Cycle of success
So sport’s lesson for effective and sustainable growth must lie elsewhere. But where?
Anyone paying attention to the parallels between sport and business knows the name of Sir David Brailsford, figurehead of the movement that transformed British Cycling and inaugurator of the system of marginal gains and continuous development. Suffice to say that the revolution he brought about achieved such dominance of Olympic track cycling that the rules had to be changed to give the rest a chance.
Sir David later moved on to road cycling, and it’s instructive to see how that ecosystem deals with the balance between winning and taking part. Take, for example, the Tour de France, where Sir David’s Team Sky appear to have weathered the storm of resentment and suspicion that followed the Lance Armstrong era and are now enhancing a spectacle that’s managing to grow in both scale and quality.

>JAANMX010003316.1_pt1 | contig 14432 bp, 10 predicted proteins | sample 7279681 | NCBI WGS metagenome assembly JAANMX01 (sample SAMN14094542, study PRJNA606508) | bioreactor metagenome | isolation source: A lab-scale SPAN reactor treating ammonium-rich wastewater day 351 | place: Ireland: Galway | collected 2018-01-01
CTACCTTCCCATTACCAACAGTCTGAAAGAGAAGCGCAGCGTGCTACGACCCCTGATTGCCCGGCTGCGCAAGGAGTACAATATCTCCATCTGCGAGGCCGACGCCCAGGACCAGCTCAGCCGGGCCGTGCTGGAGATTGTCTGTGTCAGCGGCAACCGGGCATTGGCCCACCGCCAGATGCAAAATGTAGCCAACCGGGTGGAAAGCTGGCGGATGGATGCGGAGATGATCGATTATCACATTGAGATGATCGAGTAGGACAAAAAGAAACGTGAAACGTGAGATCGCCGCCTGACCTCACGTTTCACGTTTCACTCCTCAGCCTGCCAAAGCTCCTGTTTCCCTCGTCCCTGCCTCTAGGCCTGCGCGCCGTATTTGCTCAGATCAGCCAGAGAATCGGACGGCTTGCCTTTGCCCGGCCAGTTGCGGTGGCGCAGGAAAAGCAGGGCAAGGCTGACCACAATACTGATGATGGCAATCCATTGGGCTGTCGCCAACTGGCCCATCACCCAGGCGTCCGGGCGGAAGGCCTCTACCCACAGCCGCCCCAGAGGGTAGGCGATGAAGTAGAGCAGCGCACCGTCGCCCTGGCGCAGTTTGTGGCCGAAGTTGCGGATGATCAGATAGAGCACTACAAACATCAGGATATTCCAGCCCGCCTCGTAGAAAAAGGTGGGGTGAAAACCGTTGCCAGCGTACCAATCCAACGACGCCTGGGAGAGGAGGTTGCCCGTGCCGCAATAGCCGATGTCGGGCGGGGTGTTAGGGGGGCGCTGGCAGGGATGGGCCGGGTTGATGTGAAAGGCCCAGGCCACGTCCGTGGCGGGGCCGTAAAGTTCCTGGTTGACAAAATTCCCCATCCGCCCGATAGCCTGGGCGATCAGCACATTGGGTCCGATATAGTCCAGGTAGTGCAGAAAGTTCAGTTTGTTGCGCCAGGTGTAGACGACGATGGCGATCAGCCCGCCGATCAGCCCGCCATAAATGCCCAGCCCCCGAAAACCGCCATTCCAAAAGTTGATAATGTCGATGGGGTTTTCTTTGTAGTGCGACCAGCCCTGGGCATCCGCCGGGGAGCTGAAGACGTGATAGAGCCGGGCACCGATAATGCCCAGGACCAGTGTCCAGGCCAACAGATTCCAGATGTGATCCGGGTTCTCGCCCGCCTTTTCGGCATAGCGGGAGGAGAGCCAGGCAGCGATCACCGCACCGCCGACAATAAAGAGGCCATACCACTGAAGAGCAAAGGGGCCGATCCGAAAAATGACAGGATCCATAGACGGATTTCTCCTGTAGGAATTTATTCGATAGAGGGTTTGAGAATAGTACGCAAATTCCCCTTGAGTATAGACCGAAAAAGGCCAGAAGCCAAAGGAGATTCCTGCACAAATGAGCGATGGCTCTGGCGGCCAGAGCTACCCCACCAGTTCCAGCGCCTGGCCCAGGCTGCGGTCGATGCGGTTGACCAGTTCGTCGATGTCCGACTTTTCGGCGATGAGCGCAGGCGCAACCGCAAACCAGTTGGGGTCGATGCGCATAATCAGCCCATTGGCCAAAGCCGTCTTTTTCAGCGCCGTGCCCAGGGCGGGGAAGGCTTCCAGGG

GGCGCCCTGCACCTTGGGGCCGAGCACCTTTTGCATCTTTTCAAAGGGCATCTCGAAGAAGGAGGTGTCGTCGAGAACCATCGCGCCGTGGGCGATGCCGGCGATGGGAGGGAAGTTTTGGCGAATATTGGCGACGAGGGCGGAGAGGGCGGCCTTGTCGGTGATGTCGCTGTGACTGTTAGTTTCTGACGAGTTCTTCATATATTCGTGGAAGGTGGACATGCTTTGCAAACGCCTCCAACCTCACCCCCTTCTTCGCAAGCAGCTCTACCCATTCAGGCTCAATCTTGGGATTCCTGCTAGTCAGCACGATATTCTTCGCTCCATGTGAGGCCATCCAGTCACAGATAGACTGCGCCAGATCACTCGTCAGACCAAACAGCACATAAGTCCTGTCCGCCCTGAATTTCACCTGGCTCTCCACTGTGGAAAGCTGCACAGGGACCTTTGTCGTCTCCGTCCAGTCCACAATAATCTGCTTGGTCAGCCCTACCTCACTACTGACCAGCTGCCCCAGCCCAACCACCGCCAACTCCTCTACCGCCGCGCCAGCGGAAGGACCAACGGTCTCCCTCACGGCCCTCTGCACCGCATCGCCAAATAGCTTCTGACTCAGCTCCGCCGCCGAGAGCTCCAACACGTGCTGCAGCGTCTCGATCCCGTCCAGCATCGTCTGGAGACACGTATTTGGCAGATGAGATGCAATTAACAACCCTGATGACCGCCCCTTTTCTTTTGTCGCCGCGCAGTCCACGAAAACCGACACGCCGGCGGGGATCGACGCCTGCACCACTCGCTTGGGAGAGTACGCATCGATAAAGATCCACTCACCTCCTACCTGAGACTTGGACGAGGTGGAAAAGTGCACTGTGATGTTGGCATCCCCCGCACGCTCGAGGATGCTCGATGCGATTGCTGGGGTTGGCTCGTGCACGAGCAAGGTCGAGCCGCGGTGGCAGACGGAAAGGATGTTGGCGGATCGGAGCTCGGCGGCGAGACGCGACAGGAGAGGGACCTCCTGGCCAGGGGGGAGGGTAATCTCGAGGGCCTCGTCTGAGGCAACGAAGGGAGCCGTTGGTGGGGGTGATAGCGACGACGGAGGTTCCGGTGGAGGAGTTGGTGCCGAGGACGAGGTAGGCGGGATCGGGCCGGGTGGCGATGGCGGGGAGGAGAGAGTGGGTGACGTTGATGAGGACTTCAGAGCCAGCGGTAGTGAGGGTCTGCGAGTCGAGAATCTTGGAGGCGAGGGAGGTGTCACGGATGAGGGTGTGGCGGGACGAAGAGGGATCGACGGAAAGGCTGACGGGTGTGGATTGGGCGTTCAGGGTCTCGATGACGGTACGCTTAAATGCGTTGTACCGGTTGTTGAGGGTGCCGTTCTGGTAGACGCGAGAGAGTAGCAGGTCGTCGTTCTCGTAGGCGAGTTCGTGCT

A key reason for Le Tour’s renaissance may be that the event caters for more than one winner. There is, of course, an overall champion, but the honour of wearing the famous yellow jersey is awarded provisionally every day, meaning several riders enjoy the privilege during the three weeks of the race; ditto the green, white and spotted jerseys. There are daily awards for the best team performance and for the most aggressive rider. In short, there’s always something to compete for.